The Second Circuit Court of Appeals has recently issued an opinion which should serve as a wake-up call to insurance companies around the country. Insurance companies routinely classify their claims employees as exempt, seeking the protection of a 2004 regulation stating that claims adjusters are exempt from overtime. While it can be true that claims adjusters who actually investigate, negotiate and settle insurance claims can be considered exempt administrative employees under the law, it is not necessarily true that all claims employees can be considered exempt adjusters.
In Harper v. GEICO, 2014 WL 5066492, the plaintiffs were a class of telephone claims representatives whose duties included interviewing insureds and witnesses about the facts of an accident and reviewing factual information to prepare damage estimates. They also used GEICO’s claims adjusting software to assess liability coverage and damages. GEICO claimed that these employees were claims adjusters and therefore exempt under federal law. They cited the 2004 regulation that provides:
Insurance claims adjusters generally meet the duties requirements for the administrative exemption, whether they work for an insurance company or other type of company, if their duties include activities such as interviewing insureds, witnesses and physicians; inspecting property damage; reviewing factual information to prepare damage estimates; evaluating and making recommendations regarding coverage of claims; determining liability and total value of a claim; negotiating settlements; and making recommendations regarding litigation.*2 Id. § 541.203(a).
Geico, like many insurance companies, sought to take advantage of this regulation and avoid paying overtime to its telephone claims representatives. The plaintiff argued that they did not perform all of the duties contained in the adjuster regulation and the few duties that they did perform were not done with sufficient discretion and judgment to render them exempt administrators under the Fair Labor Standards Act.
The district court agreed with Geico and granted its motion for summary judgment. The Second Circuit reversed.
Drawing all inferences in appellants’ favor, we find that the record could lead a reasonable jury to conclude that, to the extent that TCRs perform the tasks enumerated in § 541.203(a), they do so in too circumscribed and non-discretionary a manner to fall within that section’s vision of a presumptively “administrative” employee satisfying both duties requirements of § 541.200(a). Consequently, we must remand the case for trial to let a fact finder, having weighed the parties’ conflicting testimony, decide whether TCRs satisfy § 541.203(a) by performing enough of its enumerated duties in a sufficiently discretionary fashion.
This is an important ruling for several reasons. First, lots of insurance companies classify almost every member of their claims department as an exempt administrator. These companies believe that as long as an employee performs even one of the tasks listed in the regulation, they can be considered exempt adjusters. This ruling dispels that notion. The court wrote:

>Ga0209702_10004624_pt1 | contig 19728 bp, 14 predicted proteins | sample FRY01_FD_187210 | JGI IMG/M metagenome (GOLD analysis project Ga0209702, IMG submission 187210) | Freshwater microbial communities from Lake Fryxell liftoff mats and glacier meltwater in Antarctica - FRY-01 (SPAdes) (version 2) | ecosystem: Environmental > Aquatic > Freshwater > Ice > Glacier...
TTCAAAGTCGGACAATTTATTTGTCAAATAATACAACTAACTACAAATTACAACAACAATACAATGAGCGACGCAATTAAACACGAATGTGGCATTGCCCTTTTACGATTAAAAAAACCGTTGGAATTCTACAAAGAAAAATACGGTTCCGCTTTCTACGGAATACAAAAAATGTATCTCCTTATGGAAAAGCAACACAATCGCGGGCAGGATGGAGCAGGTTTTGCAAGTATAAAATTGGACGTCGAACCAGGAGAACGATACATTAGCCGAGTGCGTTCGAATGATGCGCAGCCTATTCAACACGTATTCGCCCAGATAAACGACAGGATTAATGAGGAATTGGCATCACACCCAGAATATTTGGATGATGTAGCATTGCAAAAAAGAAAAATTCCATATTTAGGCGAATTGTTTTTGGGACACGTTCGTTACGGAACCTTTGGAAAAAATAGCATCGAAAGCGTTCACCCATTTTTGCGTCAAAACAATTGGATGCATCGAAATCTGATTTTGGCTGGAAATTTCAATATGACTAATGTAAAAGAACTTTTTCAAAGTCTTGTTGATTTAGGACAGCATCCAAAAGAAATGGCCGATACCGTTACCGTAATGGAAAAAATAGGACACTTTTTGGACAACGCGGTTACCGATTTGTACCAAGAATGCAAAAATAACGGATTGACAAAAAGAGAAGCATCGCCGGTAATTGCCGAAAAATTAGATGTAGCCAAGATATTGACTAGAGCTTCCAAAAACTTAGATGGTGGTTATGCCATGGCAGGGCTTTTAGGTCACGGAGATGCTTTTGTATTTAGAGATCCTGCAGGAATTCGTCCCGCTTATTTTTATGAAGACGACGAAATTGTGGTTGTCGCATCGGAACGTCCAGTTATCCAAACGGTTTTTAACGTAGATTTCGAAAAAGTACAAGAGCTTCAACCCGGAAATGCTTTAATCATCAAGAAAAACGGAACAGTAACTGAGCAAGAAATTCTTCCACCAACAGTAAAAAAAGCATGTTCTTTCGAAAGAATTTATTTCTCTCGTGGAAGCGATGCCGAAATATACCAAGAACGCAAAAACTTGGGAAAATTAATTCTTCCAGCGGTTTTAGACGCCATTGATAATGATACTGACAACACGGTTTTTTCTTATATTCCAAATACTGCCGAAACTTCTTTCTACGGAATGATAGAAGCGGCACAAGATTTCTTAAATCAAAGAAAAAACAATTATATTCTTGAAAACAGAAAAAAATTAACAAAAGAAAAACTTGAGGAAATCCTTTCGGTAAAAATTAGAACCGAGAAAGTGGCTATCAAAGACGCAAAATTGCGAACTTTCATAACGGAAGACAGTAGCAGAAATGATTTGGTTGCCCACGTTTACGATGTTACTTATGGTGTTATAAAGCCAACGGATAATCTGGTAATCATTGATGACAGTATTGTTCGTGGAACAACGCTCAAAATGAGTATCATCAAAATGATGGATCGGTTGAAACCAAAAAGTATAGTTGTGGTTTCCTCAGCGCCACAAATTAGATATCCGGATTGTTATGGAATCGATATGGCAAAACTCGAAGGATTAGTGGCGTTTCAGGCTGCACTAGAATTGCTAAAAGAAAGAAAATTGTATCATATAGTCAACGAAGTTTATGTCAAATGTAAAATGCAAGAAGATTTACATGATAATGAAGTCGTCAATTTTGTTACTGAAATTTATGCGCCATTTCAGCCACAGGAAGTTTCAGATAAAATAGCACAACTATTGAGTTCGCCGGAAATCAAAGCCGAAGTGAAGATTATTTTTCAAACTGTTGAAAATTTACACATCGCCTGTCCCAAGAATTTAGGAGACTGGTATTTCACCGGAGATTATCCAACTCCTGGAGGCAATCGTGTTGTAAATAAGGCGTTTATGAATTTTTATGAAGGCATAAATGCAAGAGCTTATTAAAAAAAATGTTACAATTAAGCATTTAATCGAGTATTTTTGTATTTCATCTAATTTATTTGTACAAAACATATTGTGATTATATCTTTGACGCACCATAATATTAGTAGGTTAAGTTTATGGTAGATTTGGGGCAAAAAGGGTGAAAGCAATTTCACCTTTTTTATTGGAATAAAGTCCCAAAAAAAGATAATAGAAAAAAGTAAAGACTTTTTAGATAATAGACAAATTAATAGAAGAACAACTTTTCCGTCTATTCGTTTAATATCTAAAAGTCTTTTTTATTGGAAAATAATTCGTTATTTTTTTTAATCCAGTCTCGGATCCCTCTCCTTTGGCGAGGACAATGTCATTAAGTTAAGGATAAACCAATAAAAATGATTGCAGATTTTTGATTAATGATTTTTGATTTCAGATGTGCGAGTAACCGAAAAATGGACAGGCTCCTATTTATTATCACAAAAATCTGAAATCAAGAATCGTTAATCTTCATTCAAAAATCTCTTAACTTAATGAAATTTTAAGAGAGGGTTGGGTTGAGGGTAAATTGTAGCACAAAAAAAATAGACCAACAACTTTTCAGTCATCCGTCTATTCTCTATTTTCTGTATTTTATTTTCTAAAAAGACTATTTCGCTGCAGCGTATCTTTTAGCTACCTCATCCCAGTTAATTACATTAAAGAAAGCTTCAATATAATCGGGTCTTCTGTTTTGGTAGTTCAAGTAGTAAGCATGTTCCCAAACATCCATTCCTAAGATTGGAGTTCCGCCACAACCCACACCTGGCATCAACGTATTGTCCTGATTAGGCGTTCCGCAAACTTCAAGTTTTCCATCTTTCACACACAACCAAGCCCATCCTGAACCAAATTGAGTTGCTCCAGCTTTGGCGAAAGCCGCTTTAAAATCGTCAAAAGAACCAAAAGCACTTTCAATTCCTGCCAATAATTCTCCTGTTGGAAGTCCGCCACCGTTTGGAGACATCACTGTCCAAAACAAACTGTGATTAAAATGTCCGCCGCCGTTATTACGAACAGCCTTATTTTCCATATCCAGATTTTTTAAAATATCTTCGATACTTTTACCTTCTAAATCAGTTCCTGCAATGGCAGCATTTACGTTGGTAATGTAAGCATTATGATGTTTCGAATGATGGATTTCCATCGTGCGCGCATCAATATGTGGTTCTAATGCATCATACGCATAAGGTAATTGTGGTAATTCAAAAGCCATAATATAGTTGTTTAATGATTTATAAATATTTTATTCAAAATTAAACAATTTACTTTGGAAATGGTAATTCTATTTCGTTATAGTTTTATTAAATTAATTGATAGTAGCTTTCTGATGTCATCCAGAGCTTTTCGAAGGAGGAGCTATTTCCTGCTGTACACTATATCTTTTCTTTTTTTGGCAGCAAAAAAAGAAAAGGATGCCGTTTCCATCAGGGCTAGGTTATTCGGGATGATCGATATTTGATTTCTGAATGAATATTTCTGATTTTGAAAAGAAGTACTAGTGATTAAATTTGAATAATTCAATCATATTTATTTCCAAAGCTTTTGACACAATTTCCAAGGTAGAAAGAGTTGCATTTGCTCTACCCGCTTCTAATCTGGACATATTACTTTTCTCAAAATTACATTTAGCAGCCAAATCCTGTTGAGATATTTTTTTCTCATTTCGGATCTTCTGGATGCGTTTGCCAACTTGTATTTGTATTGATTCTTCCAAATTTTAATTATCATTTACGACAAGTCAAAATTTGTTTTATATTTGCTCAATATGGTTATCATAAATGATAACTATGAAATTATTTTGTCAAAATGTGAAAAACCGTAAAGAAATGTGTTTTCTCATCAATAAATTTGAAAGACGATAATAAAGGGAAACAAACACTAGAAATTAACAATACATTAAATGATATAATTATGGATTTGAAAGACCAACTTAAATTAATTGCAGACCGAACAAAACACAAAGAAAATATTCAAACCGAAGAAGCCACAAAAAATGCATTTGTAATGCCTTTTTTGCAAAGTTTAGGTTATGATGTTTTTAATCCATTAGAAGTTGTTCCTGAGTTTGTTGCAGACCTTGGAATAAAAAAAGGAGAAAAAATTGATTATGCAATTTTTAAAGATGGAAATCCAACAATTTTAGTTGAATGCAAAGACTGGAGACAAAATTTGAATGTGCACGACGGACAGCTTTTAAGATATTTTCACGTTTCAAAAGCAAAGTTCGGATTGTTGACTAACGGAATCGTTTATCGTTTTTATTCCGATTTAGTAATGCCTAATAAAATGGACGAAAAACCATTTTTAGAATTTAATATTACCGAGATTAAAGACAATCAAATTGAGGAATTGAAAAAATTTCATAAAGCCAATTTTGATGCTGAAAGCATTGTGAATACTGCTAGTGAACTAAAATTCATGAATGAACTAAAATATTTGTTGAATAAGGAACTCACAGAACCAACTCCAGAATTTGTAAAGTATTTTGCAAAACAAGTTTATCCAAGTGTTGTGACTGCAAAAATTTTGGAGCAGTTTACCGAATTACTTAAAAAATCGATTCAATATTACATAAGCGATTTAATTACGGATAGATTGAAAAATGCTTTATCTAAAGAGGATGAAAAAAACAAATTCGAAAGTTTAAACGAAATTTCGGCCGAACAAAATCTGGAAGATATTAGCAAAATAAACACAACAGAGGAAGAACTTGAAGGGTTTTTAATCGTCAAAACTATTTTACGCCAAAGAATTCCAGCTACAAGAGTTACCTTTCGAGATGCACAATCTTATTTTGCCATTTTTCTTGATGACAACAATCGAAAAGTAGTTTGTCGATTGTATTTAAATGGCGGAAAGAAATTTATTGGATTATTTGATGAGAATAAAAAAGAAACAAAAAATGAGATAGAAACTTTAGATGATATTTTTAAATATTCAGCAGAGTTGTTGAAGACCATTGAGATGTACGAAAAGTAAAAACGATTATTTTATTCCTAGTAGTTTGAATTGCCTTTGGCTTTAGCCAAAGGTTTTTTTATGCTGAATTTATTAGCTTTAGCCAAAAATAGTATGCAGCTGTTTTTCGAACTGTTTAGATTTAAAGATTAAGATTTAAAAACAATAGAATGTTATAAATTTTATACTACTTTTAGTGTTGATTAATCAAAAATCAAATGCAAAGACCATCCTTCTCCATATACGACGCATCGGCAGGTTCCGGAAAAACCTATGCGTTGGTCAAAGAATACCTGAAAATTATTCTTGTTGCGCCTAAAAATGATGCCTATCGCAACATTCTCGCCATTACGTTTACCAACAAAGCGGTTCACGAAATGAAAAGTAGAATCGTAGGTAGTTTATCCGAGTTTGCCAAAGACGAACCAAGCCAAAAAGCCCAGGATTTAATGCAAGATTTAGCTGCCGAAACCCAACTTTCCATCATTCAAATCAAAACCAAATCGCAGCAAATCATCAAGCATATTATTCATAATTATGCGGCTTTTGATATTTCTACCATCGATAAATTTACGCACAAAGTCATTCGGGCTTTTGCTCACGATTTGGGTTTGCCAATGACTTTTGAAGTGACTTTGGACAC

First, we note that several of the tasks enumerated in § 541.203(a) do not apply in this case. Unlike the traditional insurance adjusters described in § 541.203(a), TCRs employed at GEICO do not “inspect[ ] property damage.” 29 C.F.R. § 541.203(a). Rather, they conduct all their work from a set of cubicles inside GEICO’s offices. Nor do they “mak[e] recommendations regarding litigation.” Id. While TCRs may “stay firm” on an offer, effectively committing GEICO to litigate unsettled insurance claims, the record provides no evidence that they remain involved in the ensuing litigation.
Second, many courts have held that the “discretion and judgment” element of the administrative exemption is easily satisfied. The Harper court set a higher bar for insurance companies. It explained:
Accordingly, the Department of Labor has opined that junior claims adjusters failed to qualify as administrative employees where their level of supervision narrowly circumscribed their discretion in processing claims. See Dep’t of Labor, Wage & Hour Div., Op. Letter (Aug. 26, 2005), at 5–6. Analyzing a consecutive provision in § 541.203, this Court has also found that financial services employees—deemed to “generally meet” the duties requirements of the administrative exemption under § 541.203(b)—did not qualify as administrative employees where they performed such routine processing functions that they failed to affect the employer’s general business operations. See Davis v. J.P. Morgan Chase & Co., 587 F.3d 529, 535 (2d Cir.2009).
In the future, , insurance companies should not be so sure that every member of their claims department is an exempt administrator simply because he or she performs one or two of the tasks included in the 2004 claims adjuster regulation. More is required to show that a junior level claims representative is an exempt administrative employee under the law. Insurance companies including those in Hartford, Connecticut, the self-proclaimed insurance capital of the world, should re-examine their claims rep positions and make sure that they are not misapplying the adjuster regulation and denying hard-working employees overtime wages that they’ve